The infinitely easier way to track goal completes is to use UTM parameters. What this does is essentially make a unique version of your page without physically creating a new one. In Analytics, the page that has the UTM parameters will have its separate set of performance data. What you will want to do, especially if you are going to run multiple versions of ads, would be to make the UTM as unique as possible; this will allow you to distinguish when testing. Here is an easy tool that helps you build and generate UTM parameters.

For your UTM parameters to show correctly in Google Analytics, make sure you fill out every section of the tag: Source_Medium_Name_Term_Content

An example of this would be something like this:


It’s important to label these parameters correctly because you will be able to sort your goal completes by medium and source in the overview section of Google Analytics under “Goals.”

facebook ads attribution in google analytics source medium

Creating Conversion Goals in Facebook Business Manager

Once you have all the Google Analytics tracking established, you need to ensure that there is an active Facebook Pixel implemented across your website. If you are unfamiliar, the Facebook Pixel is a piece of JavaScript code that you place within the header tag throughout every page of your website. This is essential for tracking users for building remarketing audiences and creating custom conversions. It’s an essential component of Facebook (and Instagram) advertising.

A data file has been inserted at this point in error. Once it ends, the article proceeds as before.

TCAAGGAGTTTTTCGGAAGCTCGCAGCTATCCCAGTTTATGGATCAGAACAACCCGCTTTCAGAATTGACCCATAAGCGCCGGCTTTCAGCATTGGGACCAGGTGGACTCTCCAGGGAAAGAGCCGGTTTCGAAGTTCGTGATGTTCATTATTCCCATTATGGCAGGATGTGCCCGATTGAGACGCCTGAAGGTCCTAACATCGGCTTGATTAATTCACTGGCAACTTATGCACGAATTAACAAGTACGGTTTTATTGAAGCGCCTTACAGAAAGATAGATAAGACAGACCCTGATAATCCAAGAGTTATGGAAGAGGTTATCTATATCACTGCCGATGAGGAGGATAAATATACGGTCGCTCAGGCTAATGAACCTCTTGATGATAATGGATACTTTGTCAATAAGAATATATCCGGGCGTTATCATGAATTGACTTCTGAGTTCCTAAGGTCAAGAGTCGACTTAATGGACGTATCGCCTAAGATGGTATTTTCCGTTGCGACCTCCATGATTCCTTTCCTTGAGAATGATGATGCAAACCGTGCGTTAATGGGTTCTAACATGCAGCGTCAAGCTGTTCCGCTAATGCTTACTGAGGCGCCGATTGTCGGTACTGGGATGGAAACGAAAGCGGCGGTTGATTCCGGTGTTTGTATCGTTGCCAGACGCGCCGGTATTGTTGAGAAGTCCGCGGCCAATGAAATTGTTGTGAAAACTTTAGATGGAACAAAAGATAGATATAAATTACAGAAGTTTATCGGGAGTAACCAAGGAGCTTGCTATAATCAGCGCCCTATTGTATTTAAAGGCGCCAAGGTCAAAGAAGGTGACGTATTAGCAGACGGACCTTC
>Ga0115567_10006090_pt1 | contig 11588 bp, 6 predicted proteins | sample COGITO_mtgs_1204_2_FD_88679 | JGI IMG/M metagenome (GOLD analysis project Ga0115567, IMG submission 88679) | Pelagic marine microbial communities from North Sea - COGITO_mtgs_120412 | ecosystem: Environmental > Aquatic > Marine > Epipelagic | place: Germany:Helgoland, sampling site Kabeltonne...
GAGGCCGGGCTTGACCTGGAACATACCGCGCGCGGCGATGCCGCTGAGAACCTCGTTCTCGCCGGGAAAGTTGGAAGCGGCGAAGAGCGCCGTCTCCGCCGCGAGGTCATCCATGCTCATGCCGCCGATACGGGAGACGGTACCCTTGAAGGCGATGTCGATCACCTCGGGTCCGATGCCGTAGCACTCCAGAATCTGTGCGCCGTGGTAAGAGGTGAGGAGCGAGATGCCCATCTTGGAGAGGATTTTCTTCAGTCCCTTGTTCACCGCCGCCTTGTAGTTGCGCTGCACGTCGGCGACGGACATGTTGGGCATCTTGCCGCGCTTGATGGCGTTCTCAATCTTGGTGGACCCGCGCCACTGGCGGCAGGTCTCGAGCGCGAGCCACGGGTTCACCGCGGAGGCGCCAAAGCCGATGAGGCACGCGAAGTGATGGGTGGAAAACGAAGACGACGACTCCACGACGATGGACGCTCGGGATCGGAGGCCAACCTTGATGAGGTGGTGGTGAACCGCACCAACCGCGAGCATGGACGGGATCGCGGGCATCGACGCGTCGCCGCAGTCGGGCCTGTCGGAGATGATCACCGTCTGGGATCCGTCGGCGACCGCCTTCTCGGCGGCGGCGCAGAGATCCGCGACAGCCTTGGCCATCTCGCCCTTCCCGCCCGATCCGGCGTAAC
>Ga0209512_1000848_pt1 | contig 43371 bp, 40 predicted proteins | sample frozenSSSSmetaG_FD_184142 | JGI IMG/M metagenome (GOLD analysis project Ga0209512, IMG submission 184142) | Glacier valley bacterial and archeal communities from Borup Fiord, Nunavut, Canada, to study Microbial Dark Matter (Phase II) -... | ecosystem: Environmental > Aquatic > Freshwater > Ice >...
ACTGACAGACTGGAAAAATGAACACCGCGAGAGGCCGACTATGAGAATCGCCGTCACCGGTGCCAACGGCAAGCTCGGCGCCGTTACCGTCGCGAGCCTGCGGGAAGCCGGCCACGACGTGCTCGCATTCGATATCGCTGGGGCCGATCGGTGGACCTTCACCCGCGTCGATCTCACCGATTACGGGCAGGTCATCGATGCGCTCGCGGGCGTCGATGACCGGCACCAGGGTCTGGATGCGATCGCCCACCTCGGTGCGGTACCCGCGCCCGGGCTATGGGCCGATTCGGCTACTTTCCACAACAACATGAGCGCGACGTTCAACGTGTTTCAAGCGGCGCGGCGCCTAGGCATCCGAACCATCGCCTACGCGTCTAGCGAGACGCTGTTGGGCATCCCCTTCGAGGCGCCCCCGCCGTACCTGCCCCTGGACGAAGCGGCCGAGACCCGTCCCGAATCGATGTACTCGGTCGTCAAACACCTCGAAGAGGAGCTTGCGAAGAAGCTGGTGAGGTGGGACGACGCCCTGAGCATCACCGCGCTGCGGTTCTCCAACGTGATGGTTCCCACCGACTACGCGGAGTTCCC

If you don’t currently have the Facebook pixel implemented on your site, you can generate it by going to your Facebook ads manager and clicking the drop-down menu in the top left:

facebook pixel

And under the “Measure & Report” section, select “Pixels.” Then in the top right of the page, select the “Set up” button:

facebook pixel installation

After that it will give you instructions to install:

instructions for installing your facebook pixel

Once your pixel is set up and has begun tracking users from the traffic to your site, you can then set up custom conversions for you top performing offer(s). This time under measure & report, select custom conversions:

facebook custom conversion setup

Now if the offer on your site directs users to a “thank you page” the simple solution is to create a custom conversion based on this page’s URL:

create custom conversion facebook

Copy and paste the destination or “thank-you” page for your offer as a custom conversion and name it appropriately. To clarify, this is the page that users will be taken to after submitting their information. When they arrive at the page after clicking through and converting on your ad Facebook’s Pixel fires to tell ads manager that a conversion has taken place. This is how you will monitor the return on investment that your advertising efforts yield.

If prospects are not taken to another page, but a separate event takes place, you will have to create a “standard event.” A standard event is essentially a manipulation of your Facebook pixel that makes it unique to the event or action on your site. For example, if you do not have a thank-you page but simply a submit button, you would place the standard event on the button’s HTML. When it is clicked the event fires.

Facebook has 9 standard events that allow you to differentiate between a “pageview” and a “Lead.” An example for this would be something like…

fbq(‘track’, ‘AddToCart’, {customData})

Where the {customData} part is optional, the value ‘track’ shouldn’t be altered. Another option is to create a customized standard event so that it shows up under its own name within ads manager. Example: